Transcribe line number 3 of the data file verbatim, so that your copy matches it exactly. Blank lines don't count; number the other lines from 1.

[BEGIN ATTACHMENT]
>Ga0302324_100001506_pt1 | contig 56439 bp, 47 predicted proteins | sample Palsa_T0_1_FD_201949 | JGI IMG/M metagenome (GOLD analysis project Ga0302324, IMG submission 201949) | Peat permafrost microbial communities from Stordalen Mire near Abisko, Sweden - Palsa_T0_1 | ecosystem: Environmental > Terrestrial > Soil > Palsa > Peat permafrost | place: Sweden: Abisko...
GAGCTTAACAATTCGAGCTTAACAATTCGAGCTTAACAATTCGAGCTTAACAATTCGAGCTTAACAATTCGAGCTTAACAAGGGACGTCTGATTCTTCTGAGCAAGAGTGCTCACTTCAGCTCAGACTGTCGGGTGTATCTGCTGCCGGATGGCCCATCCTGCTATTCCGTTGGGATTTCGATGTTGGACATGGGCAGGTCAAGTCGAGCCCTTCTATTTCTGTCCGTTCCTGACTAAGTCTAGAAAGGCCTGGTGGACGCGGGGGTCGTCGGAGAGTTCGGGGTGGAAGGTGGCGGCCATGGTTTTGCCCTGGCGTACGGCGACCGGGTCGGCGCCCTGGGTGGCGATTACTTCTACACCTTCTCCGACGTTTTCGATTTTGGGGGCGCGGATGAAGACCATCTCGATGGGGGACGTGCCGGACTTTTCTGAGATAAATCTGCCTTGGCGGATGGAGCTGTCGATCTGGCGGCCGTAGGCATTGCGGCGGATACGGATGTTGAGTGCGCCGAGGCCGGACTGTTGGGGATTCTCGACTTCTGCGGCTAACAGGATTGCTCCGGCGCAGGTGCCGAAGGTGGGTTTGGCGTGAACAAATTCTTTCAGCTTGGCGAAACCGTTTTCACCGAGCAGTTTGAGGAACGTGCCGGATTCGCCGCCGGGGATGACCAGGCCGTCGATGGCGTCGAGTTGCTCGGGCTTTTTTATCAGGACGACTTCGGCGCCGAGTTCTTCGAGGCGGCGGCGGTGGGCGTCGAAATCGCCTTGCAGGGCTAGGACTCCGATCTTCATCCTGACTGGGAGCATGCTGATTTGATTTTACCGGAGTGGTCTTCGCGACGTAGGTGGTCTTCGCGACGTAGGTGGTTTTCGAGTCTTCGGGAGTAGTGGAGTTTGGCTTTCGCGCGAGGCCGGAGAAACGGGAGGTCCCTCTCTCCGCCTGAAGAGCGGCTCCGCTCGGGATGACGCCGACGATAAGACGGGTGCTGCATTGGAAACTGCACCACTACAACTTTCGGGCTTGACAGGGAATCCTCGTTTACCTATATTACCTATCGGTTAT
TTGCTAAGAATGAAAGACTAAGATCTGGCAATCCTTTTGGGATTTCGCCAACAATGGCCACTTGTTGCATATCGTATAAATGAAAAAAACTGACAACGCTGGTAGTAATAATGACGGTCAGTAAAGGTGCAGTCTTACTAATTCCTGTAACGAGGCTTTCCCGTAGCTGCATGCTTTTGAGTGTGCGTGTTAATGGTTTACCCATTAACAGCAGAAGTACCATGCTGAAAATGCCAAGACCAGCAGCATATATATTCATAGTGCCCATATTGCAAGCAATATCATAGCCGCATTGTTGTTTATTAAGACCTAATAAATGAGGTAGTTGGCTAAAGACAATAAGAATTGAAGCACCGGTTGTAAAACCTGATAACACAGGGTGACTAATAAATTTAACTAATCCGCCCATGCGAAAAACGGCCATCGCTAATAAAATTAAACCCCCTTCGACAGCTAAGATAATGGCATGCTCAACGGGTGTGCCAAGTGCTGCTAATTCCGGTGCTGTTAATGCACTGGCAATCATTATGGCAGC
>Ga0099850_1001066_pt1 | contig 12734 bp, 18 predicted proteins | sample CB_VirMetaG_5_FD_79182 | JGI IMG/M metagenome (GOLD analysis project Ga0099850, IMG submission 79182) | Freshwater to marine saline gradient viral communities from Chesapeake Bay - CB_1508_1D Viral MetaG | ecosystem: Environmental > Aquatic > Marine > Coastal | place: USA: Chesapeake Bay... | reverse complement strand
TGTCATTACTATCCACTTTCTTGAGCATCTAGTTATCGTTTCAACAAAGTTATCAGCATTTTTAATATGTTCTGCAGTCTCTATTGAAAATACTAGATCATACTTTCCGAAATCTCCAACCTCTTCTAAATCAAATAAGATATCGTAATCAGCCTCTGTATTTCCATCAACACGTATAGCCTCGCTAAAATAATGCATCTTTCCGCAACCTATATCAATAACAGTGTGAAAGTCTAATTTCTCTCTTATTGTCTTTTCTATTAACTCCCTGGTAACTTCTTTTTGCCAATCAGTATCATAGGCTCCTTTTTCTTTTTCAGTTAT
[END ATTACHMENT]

TTGCTAAGAATGAAAGACTAAGATCTGGCAATCCTTTTGGGATTTCGCCAACAATGGCCACTTGTTGCATATCGTATAAATGAAAAAAACTGACAACGCTGGTAGTAATAATGACGGTCAGTAAAGGTGCAGTCTTACTAATTCCTGTAACGAGGCTTTCCCGTAGCTGCATGCTTTTGAGTGTGCGTGTTAATGGTTTACCCATTAACAGCAGAAGTACCATGCTGAAAATGCCAAGACCAGCAGCATATATATTCATAGTGCCCATATTGCAAGCAATATCATAGCCGCATTGTTGTTTATTAAGACCTAATAAATGAGGTAGTTGGCTAAAGACAATAAGAATTGAAGCACCGGTTGTAAAACCTGATAACACAGGGTGACTAATAAATTTAACTAATCCGCCCATGCGAAAAACGGCCATCGCTAATAAAATTAAACCCCCTTCGACAGCTAAGATAATGGCATGCTCAACGGGTGTGCCAAGTGCTGCTAATTCCGGTGCTGTTAATGCACTGGCAATCATTATGGCAGC